The Sam Houston Memorial Museum will celebrate Texas Archeology Month in October for the 21st consecutive year.
Each year, the museum invites a professional archeologist or a prominent historian to discuss his or her contribution to some of the most current and exciting archeological sites in Texas. This year, Reign Clark and Catrina Banks Whitley will present their lecture on the “Sugar Land 95” on Thursday, Oct. 14.
In February 2018, human remains were found at a construction site in Sugar Land, Texas, where Fort Bend I.S.D. was preparing to place the future James Reece Career and Technical Center. The remains of 95 individuals were part of the state-sanctioned convict leasing system, which existed in Texas between 1871 and 1911.
A cultural resources investigation was conducted beginning in October 2017. The project area was once part of the larger Central State Prison Farm owned by the State of Texas since 1908. Excavation of the Bullhead Bayou cemetery resulted in the discovery of the largest unknown convict cemetery in the State of Texas.
Exhaustive laboratory analysis and archival research went into the compilation of a 500-page report of findings revealing the cemetery was connected to Bullhead Convict Labor Camp, a camp that operated there from circa 1875 to 1908. Reign Clark returned to oversee the reinterment process of the “Sugar Land 95” in November 2019, where they now rest in their original graves.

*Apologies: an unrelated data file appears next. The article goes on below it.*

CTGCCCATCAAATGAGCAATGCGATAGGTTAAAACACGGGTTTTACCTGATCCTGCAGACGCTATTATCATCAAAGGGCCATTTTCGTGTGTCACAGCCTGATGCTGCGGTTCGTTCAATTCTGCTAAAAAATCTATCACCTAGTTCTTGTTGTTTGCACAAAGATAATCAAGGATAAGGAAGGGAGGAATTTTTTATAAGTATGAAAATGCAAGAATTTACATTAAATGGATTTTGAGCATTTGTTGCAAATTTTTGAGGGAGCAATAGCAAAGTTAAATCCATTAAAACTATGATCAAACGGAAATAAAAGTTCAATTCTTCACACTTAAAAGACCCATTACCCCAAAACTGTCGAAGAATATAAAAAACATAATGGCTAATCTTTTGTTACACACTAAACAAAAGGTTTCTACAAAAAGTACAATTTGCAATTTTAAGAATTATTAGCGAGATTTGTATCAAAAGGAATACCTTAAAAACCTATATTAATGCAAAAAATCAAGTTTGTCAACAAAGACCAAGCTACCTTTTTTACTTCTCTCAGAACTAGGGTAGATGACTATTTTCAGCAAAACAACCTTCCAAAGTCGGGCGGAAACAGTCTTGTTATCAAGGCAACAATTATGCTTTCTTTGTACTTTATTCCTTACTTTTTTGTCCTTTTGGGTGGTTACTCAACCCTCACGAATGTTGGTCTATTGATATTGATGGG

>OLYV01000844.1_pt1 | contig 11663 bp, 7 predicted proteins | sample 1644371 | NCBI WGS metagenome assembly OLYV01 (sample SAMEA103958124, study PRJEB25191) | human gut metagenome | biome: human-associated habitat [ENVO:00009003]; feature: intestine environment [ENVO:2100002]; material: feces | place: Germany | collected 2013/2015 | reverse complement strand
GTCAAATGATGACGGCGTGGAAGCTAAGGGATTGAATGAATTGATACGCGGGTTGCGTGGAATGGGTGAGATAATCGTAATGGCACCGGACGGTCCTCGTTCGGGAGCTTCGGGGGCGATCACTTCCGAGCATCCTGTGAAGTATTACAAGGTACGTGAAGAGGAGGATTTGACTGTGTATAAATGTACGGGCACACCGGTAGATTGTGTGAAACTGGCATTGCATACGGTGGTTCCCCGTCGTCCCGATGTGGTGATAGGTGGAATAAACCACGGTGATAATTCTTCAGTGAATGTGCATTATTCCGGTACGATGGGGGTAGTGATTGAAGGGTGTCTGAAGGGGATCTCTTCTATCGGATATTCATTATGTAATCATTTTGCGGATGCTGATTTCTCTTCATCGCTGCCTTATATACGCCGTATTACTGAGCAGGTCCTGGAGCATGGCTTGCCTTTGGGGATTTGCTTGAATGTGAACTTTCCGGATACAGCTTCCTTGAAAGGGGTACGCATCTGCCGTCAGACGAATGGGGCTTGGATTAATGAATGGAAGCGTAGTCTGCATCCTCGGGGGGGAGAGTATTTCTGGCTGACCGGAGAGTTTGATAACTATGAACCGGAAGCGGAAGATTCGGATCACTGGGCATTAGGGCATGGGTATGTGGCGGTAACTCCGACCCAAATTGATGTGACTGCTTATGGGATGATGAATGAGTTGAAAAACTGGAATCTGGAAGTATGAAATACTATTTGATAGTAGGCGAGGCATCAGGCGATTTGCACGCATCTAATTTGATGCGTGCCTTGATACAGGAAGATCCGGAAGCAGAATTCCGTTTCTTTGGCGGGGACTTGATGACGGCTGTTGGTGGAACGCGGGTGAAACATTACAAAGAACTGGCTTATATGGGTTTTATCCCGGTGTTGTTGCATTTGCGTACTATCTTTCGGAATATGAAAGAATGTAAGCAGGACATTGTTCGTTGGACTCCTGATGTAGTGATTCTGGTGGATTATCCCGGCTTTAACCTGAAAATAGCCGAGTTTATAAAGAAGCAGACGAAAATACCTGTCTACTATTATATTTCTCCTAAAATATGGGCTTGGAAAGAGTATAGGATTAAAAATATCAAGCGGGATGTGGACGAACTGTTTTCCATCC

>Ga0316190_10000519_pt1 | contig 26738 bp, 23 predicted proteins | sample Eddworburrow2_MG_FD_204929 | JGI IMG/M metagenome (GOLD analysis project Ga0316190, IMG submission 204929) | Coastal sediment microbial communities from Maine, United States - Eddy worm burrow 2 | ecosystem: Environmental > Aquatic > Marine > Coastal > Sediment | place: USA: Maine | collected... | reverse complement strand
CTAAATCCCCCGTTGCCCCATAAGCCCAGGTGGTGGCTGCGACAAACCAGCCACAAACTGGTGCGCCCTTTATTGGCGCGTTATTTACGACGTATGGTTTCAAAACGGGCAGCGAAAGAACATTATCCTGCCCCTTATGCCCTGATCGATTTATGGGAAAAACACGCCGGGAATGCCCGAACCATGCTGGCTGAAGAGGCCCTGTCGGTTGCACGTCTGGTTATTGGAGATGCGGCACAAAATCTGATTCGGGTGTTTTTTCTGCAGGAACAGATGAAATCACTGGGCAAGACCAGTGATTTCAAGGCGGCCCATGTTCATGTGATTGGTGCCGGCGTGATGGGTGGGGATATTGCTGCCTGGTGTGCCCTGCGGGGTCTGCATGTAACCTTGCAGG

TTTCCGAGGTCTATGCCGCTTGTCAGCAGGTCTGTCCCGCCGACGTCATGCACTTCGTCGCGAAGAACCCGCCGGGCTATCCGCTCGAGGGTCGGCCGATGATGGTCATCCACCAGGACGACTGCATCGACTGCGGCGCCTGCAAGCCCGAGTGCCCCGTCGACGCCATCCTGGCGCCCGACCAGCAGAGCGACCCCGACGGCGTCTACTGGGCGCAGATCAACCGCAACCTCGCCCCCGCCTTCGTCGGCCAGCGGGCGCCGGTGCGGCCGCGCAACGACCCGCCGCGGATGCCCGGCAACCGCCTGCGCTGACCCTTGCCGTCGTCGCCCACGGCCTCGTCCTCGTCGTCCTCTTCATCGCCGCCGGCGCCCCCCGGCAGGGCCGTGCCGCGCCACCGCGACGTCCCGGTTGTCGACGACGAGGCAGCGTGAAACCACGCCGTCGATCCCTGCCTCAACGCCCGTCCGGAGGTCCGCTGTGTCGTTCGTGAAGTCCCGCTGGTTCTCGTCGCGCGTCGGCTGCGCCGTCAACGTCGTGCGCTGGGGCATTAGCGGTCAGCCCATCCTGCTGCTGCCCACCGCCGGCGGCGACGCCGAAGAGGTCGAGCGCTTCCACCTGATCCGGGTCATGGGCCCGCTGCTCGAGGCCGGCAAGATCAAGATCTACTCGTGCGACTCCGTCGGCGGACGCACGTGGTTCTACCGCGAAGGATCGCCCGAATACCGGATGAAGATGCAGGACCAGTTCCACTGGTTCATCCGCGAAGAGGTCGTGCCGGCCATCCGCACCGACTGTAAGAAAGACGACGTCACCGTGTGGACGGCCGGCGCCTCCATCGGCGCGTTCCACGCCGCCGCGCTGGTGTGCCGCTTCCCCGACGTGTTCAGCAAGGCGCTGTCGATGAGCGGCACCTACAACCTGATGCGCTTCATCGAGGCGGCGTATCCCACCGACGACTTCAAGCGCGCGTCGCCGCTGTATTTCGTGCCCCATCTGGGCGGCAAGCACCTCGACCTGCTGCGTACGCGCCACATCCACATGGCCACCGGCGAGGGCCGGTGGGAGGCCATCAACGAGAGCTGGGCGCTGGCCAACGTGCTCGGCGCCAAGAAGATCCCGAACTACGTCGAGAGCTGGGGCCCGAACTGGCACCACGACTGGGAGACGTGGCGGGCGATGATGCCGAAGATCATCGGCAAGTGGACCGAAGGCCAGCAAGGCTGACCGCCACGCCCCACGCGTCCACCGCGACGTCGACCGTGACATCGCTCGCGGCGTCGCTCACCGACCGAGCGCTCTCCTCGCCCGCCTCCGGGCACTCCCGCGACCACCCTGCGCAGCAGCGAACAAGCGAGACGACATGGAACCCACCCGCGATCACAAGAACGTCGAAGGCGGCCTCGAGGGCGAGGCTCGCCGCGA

“This is the first convict labor cemetery to be excavated, and the experiences of individual convict laborers can be compared to historical documents about convict labor,” Whitley said. “With the historical documents identifying persons at the labor camps, there is the possibility of identifying these unknown individuals, giving them back their names and dignity as well as finding their descendants and/or relatives.”
This presentation will discuss the excavation of the remains, archeothanatology, and bioarcheological interpretations of the “Sugar Land 95.” Analysis revealed atypical mortuary practices, disease, malnutrition, and trauma endured, among other health insults, by the prisoners of the convict labor camp. DNA and isotope analysis as well as genealogical research continues today in the quest for locating descendants and to put names on markers at the Bullhead Convict Labor Camp Cemetery.
Doors will open at 6:30 p.m. for a reception and exhibits, followed by the presentation at 7 p.m. The Katy and E. Don Walker, Sr. Education Center is located at 1402 19th Street in Huntsville.
There is no charge for this presentation.